Our news sweeps have turned up nothing worth blogging about. The creationists seem to be in hibernation. No problem, we can always think of something to say — even if it’s a bit off topic.
That graphic above this post is typical of the illustrations we’ve all seen in our textbooks. But did you know that you have never seen an illustration of the Solar System drawn to scale?
We’ll ignore the obvious fact that the Sun is so much larger than any of the planets. Using very approximate figures, the sun is about 860,000 miles in diameter, which is more than 100 times larger than the Earth. That can’t be accurately shown in a simple diagram, so we’ll have to forget about the relative sizes of the Sun and the planets. Instead, let’s talk about the distances of the planets from the Sun.
The Earth, as every school child learns (in the non-metric US), is 93 million miles from the Sun — one Astronomical Unit (or AU). That means the Earth is over 100 times as far from the Sun as the Sun’s diameter. For convenience, shrink the Sun to a one-inch circle. Earth would be 100 inches away from the Sun — over 2.5 meters. No graphic in a school book can show that to scale.
Okay, let’s scale that down by a factor of ten. Now Earth is only 10 inches from the Sun. That’s nice, but Mars is over 1.5 AUs from the Sun — 15 inches in our textbook drawing. Jupiter is more than five AUs from the Sun, which is 50 inches in our severely scaled-down drawing. Saturn is almost 10 AUs away — that’s 100 inches, and once again our graphic is over 2.5 meters wide, with more planets still to go. Uranus is nearly 20 AUs from the Sun, Neptune is 30 AUs away, and Pluto is 40 — that would be 400 inches from the Sun, more than 33 feet, or more than 10 meters for our non-US readers. (All figures are approximate.)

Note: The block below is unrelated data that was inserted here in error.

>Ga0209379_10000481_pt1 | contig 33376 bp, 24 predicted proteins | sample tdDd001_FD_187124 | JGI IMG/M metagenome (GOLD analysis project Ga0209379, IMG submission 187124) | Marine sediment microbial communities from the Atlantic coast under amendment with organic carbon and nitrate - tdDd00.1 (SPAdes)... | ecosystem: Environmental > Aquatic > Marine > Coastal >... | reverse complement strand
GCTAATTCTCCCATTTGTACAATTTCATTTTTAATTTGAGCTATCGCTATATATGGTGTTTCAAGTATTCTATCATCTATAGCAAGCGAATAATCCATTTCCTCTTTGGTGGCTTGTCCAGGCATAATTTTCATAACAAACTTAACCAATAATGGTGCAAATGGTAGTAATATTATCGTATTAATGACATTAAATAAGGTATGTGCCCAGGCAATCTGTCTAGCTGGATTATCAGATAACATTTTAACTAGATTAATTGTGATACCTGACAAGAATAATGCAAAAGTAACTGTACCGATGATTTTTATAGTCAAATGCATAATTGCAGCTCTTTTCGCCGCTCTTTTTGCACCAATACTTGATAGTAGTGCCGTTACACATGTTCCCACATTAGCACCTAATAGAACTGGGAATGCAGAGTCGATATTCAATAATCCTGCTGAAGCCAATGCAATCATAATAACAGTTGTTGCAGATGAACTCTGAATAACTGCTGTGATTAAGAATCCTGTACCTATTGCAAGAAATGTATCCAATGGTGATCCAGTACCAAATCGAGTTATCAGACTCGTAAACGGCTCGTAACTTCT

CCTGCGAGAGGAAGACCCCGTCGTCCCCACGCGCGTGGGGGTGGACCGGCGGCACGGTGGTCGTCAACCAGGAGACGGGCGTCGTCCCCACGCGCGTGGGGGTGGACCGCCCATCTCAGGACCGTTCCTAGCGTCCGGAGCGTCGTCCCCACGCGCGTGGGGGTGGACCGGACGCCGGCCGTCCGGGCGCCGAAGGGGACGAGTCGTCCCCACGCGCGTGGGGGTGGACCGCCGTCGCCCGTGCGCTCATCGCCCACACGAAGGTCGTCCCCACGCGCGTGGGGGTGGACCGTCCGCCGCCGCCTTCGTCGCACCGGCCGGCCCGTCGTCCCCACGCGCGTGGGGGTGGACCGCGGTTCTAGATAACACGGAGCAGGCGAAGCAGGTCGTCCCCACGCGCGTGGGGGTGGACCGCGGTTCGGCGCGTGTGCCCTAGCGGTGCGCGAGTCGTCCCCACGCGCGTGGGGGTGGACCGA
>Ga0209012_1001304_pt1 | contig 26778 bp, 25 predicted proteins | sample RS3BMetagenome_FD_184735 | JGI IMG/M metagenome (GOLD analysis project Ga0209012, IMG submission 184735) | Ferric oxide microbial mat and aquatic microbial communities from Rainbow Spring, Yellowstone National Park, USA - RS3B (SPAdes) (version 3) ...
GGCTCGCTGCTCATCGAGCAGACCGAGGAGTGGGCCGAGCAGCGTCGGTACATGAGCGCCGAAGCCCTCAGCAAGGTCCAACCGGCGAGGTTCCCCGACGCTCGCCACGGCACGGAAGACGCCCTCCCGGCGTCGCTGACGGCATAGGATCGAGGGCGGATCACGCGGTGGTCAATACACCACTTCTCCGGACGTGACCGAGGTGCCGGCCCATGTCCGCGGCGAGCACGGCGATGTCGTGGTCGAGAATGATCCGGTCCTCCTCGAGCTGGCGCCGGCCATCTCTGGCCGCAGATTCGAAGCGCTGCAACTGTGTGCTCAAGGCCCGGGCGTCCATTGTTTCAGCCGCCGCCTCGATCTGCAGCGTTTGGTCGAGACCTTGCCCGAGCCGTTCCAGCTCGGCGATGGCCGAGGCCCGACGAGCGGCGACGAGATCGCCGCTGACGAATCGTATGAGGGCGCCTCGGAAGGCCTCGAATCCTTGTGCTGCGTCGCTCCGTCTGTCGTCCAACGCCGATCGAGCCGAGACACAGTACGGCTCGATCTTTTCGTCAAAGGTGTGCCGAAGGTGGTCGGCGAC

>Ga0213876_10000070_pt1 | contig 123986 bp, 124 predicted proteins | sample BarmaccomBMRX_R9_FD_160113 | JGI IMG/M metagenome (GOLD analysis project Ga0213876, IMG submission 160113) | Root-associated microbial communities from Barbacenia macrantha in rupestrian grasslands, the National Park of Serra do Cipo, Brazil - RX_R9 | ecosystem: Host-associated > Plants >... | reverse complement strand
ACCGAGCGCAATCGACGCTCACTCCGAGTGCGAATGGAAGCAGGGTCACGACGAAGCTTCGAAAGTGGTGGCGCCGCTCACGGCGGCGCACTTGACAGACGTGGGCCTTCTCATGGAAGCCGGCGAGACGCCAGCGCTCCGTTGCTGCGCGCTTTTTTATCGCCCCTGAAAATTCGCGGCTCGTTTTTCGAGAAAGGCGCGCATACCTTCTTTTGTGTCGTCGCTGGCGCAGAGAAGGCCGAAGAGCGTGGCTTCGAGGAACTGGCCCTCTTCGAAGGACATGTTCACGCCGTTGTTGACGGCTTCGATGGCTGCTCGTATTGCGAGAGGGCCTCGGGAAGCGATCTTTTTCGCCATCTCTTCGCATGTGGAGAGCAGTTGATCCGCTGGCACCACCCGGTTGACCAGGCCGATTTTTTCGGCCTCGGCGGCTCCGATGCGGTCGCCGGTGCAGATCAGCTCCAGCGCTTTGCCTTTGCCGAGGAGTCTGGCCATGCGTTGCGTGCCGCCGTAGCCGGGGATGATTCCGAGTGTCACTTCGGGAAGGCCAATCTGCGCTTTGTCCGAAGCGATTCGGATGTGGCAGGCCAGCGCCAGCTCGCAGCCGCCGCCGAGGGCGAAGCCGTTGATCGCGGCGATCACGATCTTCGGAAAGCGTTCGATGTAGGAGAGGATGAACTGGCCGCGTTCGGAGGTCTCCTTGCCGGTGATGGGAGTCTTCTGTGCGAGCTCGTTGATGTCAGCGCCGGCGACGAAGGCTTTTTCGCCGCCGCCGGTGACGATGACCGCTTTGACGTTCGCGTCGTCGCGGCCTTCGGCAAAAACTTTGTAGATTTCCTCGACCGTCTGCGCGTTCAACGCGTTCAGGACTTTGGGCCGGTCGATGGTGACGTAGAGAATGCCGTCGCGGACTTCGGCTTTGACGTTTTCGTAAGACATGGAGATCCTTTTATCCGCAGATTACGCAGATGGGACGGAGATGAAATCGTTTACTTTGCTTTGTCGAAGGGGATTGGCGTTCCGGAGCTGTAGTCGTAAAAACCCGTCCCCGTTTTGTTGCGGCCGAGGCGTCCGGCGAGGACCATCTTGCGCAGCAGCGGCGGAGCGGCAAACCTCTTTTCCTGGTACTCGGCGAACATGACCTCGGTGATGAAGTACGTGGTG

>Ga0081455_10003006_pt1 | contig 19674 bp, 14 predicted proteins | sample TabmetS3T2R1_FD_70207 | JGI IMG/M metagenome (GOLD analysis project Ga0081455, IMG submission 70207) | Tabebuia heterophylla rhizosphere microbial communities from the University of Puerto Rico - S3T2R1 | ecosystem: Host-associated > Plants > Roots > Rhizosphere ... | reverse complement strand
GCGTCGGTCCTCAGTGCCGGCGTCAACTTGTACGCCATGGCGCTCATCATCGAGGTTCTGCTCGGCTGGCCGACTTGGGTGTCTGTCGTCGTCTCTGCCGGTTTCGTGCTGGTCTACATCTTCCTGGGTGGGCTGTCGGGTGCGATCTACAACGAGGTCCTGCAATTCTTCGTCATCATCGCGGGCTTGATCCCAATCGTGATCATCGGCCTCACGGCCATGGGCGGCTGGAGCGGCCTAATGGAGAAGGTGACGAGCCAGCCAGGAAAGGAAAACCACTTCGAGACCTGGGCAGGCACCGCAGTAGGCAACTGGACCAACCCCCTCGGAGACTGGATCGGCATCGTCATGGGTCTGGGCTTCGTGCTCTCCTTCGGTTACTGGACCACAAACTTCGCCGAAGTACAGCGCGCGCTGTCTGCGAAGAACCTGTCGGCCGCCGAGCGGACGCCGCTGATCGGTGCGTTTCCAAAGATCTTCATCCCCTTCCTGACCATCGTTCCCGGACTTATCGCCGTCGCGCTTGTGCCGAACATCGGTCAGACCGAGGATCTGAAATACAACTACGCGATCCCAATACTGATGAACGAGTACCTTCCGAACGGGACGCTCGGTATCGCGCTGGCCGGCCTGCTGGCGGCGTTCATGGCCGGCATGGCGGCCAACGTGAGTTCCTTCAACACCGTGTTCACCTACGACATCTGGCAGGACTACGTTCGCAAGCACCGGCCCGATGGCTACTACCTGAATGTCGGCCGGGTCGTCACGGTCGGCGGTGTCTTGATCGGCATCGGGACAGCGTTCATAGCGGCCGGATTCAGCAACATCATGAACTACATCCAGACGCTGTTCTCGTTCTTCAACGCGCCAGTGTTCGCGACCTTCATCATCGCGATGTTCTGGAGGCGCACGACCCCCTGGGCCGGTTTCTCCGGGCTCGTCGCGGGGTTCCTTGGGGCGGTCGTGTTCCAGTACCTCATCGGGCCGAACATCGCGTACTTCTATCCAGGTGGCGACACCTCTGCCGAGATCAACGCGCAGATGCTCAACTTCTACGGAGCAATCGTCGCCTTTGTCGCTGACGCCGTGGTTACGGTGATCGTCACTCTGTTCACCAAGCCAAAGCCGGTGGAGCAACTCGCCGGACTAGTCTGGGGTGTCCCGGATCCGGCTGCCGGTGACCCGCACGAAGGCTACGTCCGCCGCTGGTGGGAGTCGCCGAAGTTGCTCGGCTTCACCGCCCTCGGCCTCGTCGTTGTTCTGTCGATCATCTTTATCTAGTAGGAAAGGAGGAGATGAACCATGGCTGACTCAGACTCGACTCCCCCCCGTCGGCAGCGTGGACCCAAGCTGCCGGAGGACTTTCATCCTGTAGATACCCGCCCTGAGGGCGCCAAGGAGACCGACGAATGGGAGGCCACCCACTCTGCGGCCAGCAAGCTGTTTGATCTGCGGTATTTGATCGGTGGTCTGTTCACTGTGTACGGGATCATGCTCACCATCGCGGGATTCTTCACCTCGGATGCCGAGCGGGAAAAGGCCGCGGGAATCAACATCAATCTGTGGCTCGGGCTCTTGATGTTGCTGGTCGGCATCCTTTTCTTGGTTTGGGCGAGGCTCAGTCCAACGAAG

Scale it down some more — by yet another factor of ten. Earth is now a tiny dot only one inch from the Sun, while Pluto is 40 inches away, and your drawing is over a meter wide. How can those distances be shown on one page — or even a two-page spread? It can’t be done, which is why you’ve never seen an accurate drawing of the Solar System.
While you’re pondering that, we now declare this to be an Intellectual Free Fire Zone. We’re open for the discussion of pretty much anything — science, politics, economics, whatever — as long as it’s tasteful and interesting. Banter, babble, bicker, bluster, blubber, blather, blab, blurt, burble, boast — say what you will. But avoid flame-wars and beware of the profanity filters.
The comments are open, dear reader. Have at it!
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